Jitendriya, Jitēndriya, Jita-indriya: 8 definitions
Jitendriya means something in Hinduism, Sanskrit, Marathi. If you want to know the exact meaning, history, etymology or English translation of this term then check out the descriptions on this page. Add your comment or reference to a book if you want to contribute to this summary article.
Languages of India and abroad
Marathi-English dictionarySource: DDSA: The Molesworth Marathi and English Dictionary
jitēndriya (जितेंद्रिय).—a S Of subdued affections and passions.Source: DDSA: The Aryabhusan school dictionary, Marathi-English
jitēndriya (जितेंद्रिय).—a Of subdued affections and passions.
Marathi is an Indo-European language having over 70 million native speakers people in (predominantly) Maharashtra India. Marathi, like many other Indo-Aryan languages, evolved from early forms of Prakrit, which itself is a subset of Sanskrit, one of the most ancient languages of the world.
Sanskrit-English dictionarySource: DDSA: The practical Sanskrit-English dictionary
Jitendriya (जितेन्द्रिय).—a. one who has conquered his passions or subdued the senses (rūpa, rasa, gandha, sparśa & śabda); श्रुत्वा स्पृष्ट्वाऽथ दृष्ट्वा च भुक्त्वा घ्रात्वा च यो नरः । न हृष्यति ग्लायति वा स विज्ञेयो चितेन्द्रियः (śrutvā spṛṣṭvā'tha dṛṣṭvā ca bhuktvā ghrātvā ca yo naraḥ | na hṛṣyati glāyati vā sa vijñeyo citendriyaḥ) Ms.2.98.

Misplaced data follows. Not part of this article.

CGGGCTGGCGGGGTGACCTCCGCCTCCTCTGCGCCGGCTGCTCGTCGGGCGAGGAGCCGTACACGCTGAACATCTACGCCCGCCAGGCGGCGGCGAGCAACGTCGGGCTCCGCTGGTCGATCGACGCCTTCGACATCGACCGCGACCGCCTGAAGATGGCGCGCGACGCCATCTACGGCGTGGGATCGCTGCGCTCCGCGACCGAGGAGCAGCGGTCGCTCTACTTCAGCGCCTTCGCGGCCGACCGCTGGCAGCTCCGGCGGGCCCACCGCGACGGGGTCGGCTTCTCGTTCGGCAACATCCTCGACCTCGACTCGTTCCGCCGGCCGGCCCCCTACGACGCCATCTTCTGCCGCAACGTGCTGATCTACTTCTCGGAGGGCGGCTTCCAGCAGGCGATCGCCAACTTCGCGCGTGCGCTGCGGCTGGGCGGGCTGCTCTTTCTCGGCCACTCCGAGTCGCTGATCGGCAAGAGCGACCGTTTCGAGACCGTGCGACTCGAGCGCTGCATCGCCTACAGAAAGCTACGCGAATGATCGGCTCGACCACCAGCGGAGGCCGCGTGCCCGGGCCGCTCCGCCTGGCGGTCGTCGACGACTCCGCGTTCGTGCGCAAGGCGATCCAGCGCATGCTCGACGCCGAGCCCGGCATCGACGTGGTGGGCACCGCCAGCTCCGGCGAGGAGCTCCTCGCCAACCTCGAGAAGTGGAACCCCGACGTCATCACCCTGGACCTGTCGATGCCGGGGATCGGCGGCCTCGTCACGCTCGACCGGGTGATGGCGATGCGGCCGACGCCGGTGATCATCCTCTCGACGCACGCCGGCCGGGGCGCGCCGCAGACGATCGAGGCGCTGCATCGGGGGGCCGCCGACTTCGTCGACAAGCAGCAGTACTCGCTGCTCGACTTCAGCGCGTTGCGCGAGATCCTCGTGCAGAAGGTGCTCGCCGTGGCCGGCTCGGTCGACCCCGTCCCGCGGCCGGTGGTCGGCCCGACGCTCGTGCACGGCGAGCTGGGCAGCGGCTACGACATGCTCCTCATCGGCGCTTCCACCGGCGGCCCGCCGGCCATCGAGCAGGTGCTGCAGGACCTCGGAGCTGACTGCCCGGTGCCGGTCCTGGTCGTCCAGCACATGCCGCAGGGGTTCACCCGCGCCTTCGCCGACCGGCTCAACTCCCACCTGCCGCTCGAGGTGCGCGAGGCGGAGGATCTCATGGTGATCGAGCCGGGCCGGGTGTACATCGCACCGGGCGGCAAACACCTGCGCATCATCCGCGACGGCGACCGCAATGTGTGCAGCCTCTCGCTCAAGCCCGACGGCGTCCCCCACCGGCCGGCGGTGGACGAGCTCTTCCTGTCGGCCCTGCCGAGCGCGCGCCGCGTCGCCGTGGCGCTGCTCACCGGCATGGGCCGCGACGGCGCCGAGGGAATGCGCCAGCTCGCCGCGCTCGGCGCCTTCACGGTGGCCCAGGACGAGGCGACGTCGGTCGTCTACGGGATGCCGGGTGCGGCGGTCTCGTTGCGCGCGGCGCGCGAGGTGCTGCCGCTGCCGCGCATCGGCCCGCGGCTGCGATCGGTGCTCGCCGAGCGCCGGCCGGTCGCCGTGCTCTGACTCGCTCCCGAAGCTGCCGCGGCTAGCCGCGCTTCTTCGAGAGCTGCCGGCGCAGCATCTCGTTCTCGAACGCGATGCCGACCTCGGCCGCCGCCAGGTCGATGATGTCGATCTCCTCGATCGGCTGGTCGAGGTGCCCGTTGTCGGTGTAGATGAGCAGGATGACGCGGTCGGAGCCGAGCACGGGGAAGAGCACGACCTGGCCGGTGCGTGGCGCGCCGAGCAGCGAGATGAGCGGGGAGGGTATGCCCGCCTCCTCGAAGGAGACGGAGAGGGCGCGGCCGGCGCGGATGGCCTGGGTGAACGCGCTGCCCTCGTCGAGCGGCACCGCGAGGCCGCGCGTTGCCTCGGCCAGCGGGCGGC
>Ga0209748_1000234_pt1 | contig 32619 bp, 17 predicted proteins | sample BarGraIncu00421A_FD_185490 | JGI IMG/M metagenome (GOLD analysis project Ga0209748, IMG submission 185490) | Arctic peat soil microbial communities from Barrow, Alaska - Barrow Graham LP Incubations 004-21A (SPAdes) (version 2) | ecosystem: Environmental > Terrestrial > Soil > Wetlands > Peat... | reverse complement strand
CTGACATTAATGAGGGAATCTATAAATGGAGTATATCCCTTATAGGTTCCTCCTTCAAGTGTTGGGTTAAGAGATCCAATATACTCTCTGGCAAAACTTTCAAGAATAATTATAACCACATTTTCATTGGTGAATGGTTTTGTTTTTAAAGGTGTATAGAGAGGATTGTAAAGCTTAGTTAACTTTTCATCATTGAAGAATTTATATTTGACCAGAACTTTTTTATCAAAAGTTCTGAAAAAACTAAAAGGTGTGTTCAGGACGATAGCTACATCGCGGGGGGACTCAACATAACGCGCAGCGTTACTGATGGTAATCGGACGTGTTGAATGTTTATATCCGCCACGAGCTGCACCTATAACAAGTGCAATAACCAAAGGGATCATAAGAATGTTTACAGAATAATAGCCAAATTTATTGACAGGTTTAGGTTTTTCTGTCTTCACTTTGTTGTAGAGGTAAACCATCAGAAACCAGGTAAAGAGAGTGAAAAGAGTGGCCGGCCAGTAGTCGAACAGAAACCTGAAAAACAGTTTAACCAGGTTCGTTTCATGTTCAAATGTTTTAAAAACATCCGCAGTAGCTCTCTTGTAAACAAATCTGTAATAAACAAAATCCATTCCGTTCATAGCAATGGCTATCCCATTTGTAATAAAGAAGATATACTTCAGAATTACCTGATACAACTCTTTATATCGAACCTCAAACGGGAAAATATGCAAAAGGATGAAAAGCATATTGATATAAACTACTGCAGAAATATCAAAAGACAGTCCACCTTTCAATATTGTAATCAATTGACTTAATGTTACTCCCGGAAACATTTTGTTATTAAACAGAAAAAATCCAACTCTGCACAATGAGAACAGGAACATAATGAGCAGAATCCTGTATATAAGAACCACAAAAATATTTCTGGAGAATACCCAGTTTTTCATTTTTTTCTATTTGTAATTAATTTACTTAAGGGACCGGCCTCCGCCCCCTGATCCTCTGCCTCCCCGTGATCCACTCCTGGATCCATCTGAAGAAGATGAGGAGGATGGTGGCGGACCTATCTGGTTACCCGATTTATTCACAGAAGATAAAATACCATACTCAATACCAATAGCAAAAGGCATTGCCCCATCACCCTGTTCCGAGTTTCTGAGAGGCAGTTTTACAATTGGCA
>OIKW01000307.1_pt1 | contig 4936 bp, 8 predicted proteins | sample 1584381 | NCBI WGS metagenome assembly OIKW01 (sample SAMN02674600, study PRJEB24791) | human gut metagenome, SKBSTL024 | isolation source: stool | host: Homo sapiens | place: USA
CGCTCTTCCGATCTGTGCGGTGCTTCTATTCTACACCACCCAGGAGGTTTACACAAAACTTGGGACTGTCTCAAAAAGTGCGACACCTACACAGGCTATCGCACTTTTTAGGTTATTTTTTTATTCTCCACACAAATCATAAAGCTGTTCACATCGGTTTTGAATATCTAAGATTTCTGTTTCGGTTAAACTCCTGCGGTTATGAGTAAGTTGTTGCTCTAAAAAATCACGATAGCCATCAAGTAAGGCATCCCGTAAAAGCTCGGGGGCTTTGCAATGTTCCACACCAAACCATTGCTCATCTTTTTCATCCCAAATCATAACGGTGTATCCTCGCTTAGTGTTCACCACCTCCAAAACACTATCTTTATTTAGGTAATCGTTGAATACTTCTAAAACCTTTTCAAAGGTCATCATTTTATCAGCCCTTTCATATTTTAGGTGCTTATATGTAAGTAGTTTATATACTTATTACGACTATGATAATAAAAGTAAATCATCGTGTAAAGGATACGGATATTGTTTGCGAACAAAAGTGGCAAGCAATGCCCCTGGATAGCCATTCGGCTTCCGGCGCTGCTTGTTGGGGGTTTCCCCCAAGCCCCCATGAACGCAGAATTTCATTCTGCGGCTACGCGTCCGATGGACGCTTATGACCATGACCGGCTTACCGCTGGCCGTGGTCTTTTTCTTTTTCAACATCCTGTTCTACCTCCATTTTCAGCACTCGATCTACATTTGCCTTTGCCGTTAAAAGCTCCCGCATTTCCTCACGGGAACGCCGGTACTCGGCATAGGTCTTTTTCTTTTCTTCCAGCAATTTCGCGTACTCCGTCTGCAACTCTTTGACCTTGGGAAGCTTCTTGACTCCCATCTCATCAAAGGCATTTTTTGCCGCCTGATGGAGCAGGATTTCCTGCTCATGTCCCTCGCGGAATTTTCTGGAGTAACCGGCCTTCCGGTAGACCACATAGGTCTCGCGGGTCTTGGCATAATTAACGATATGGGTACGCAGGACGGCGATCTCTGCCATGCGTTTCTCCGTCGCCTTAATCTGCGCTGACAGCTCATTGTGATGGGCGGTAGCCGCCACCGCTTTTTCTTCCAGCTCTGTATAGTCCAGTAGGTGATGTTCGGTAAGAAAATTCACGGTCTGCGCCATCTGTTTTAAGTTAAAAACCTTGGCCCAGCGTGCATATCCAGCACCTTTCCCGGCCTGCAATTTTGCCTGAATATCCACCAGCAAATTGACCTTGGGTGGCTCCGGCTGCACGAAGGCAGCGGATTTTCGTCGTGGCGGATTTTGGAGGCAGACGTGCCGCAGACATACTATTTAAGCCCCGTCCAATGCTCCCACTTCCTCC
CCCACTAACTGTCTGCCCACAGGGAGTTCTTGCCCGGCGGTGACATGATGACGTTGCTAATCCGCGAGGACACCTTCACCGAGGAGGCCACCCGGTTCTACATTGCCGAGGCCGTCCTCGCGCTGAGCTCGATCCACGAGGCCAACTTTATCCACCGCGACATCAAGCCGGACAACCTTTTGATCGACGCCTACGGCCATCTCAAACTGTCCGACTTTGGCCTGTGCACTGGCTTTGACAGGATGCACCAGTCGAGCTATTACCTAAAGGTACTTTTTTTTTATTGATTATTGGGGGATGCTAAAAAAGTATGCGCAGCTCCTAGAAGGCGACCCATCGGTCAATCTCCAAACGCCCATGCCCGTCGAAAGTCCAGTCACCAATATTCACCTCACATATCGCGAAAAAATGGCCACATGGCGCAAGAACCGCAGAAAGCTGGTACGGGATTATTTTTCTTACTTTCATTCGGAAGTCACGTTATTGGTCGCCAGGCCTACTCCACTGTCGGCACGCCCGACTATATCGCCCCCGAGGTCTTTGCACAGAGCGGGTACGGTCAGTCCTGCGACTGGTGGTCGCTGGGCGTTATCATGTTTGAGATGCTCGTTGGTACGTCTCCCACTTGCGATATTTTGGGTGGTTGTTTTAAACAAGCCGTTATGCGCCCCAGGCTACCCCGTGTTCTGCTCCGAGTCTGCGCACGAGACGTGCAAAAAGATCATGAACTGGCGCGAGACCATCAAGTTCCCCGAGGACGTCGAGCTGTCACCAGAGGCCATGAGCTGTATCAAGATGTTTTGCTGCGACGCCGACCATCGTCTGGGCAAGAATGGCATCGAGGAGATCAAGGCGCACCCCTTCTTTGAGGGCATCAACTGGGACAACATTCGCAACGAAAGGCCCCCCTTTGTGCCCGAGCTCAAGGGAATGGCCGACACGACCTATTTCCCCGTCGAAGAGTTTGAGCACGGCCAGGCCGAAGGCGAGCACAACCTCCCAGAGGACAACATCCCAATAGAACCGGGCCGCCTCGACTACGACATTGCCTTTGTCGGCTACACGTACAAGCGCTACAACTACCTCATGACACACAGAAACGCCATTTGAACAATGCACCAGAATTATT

Jitendriya is a Sanskrit compound consisting of the terms jita and indriya (इन्द्रिय).Source: Cologne Digital Sanskrit Dictionaries: Shabda-Sagara Sanskrit-English Dictionary
(-yaḥ-yā-yaṃ) Having subdued the senses, calm, unmoved. m.
(-yaḥ) An ascetic, a sage, one who has completely subdued his passions. E. jita subdued, indriya an organ of sense. jitāni vaśīkṛtāni indriyāṇi yena .Source: Cologne Digital Sanskrit Dictionaries: Aufrecht Catalogus Catalogorum
Jitendriya (जितेन्द्रिय) as mentioned in Aufrecht’s Catalogus Catalogorum:—on [dharma] Quoted in Smṛtiratnāvalī by Trimalla.
Sanskrit, also spelled संस्कृतम् (saṃskṛtam), is an ancient language of India commonly seen as the grandmother of the Indo-European language family. Closely allied with Prakrit and Pali, Sanskrit is more exhaustive in both grammar and terms and has the most extensive collection of literature in the world, greatly surpassing its sister-languages Greek and Latin.
See also (Relevant definitions)
Search found 6 books and stories containing Jitendriya, Jitēndriya, Jita-indriya; (plurals include: Jitendriyas, Jitēndriyas, indriyas). You can also click to the full overview containing English textual excerpts. Below are direct links for the most relevant articles:
The Devi Bhagavata Purana (by Swami Vijñanananda)
Narada Parivrajaka Upanishad of Atharvaveda (by K. Narayanasvami Aiyar)
The Shiva Purana (by J. L. Shastri)
Chapter 35 - Śiva-sahasranāma: the thousand names of Śiva < [Section 4 - Koṭirudra-Saṃhitā]
Shri Gaudiya Kanthahara (by Srila Bhaktisiddhanta Sarasvati)
Shakti and Shakta (by John Woodroffe)
Chapter XXVI - Śākta Sādhanā (the Ordinary Ritual) < [Section 3 - Ritual]